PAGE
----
Lieux de mémoire are identified in three different ways: as material, symbolic, and functional. In addition, lieux de mémoire are always identified as belonging to all of these different interpretations. According to Nora, a lieux de mémoire becomes a material site when “the imagination invests it with a symbolic aura.” (Nora 19). In conventional terms, this would refer to something like a museum or archive. In regard to food, this can refer to something like Steinberg’s grandmother’s challah bread. For Steinberg, the challah is invested with the idea that it connects his family to their grandmother and to their cultural and historical heritage. Naturally, this investment is not displayed outright in the challah bread, but rather in the minds of those who consume it. A lieux de mémoire becomes a functional site when the lieux is “the object of ritual” (Nora 19), like a testament or reunion. Again, the grandmother’s challah bread is also applicable. Steinberg says his grandmother “always arrived on the doorstep with two challahs, one for the Sabbath meal, the other to sustain us until the next Sabbath meal”(Steinberg 295). The challah is an object of ritual because it is eaten every Sunday without fail, and constantly during the week. Its importance and the memories associated with it are brought up at least once a week. Finally, a lieux becomes symbolic when there is “a concentrated appeal to memory by literally breaking a temporal continuity.” (Nora 19). By taking the time to eat the challah every Sunday, the family is stepping away from its normal routine and is setting time aside specifically for the challah. With this break in the weekly routine to consume challah, the Steinberg family is setting aside time to remember its family history and cultural ties. Many different foods are consumed in the same exact way the challah is consumed by the Steinberg family, like your grandmother’s apple pie or your aunt’s meatloaf recipe, thus defining them as lieux de mémoire.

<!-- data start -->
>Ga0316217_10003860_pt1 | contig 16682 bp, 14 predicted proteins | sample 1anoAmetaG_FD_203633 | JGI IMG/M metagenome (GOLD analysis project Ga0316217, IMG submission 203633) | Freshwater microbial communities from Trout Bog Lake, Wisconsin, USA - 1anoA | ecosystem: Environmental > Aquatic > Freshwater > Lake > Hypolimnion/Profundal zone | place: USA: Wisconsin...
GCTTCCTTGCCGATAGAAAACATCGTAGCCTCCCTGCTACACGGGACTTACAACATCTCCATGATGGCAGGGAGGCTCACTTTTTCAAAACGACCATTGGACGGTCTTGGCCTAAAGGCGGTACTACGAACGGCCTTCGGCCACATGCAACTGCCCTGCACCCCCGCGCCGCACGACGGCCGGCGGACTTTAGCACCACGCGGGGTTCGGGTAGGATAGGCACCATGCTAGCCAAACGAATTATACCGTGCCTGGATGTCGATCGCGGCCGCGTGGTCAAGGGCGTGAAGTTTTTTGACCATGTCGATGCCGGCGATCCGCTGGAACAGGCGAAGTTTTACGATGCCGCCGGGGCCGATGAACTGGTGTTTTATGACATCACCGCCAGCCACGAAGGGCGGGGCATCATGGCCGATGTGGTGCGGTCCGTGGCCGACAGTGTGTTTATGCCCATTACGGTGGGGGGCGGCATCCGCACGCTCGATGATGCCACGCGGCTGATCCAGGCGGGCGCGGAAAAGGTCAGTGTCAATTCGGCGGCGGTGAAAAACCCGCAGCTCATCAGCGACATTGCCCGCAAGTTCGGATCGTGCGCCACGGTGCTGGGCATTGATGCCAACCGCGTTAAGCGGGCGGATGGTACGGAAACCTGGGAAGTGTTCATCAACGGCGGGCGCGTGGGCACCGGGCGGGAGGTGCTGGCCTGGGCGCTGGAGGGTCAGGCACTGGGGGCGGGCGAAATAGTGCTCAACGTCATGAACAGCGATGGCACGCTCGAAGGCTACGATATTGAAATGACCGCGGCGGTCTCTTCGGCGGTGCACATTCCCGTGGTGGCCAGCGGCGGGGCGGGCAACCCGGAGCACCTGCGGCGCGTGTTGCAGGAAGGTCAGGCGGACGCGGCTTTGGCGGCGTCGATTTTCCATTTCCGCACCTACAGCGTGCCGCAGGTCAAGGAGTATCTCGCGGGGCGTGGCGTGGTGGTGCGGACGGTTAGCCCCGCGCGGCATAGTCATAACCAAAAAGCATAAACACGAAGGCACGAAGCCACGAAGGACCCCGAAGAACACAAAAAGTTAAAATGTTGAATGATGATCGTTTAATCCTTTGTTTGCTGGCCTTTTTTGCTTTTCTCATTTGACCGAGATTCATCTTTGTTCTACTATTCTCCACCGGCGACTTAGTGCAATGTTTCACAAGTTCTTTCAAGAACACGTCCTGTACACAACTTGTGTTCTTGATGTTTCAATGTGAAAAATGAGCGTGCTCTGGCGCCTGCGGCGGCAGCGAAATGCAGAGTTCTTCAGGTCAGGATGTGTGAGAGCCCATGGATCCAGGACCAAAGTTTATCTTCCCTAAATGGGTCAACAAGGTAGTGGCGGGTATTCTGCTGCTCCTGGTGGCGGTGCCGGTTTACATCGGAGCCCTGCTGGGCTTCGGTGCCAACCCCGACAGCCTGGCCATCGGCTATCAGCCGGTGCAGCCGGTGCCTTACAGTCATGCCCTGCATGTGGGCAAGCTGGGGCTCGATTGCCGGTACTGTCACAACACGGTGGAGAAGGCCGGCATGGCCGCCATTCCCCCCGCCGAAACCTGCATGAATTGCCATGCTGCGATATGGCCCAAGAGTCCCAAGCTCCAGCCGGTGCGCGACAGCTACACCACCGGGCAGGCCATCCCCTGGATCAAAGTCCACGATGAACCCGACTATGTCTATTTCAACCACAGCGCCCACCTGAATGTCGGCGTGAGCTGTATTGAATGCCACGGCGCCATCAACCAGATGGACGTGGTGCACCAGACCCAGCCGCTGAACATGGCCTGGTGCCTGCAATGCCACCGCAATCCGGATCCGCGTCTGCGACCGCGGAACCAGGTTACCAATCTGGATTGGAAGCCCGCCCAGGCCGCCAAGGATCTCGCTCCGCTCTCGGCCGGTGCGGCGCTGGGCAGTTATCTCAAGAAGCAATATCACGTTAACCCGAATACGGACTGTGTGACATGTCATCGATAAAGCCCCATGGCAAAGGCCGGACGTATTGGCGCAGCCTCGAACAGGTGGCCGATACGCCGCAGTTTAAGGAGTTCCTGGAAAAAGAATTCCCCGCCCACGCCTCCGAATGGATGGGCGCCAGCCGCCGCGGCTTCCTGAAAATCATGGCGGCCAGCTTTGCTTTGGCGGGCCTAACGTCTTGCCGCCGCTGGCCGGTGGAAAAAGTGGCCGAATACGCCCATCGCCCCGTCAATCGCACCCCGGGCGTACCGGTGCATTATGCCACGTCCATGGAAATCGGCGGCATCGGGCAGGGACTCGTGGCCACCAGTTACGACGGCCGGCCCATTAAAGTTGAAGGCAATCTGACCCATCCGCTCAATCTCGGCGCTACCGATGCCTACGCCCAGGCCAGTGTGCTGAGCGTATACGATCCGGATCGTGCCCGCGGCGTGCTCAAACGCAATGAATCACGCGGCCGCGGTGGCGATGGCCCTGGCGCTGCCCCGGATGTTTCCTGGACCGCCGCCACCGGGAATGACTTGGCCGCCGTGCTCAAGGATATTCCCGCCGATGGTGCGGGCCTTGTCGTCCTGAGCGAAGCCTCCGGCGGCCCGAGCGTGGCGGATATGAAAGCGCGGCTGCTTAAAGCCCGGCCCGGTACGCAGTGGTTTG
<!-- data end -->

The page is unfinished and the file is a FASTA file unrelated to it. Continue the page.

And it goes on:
Following Pierre Nora’s definition of lieux de mémoire and their defining characteristics, it becomes easy to see how food can be used as lieux de mémoire. Foods, just like lieux de mémoire, are used as ways to preserve memories and can help people identify with their cultural and familial heritage and, in discovering those histories, define themselves. Foods also fall into the three definitions of lieux de mémoire that must coexist: functional, symbolic, and material. You don’t think about how the foods you eat connect you to your family and to your history, but it’s true. Food serves as an invaluable resource in bridging generation gaps, forming family ties, and teaching people about their culture and is therefore an important part in the lieux de mémoire culture that should not be overlooked.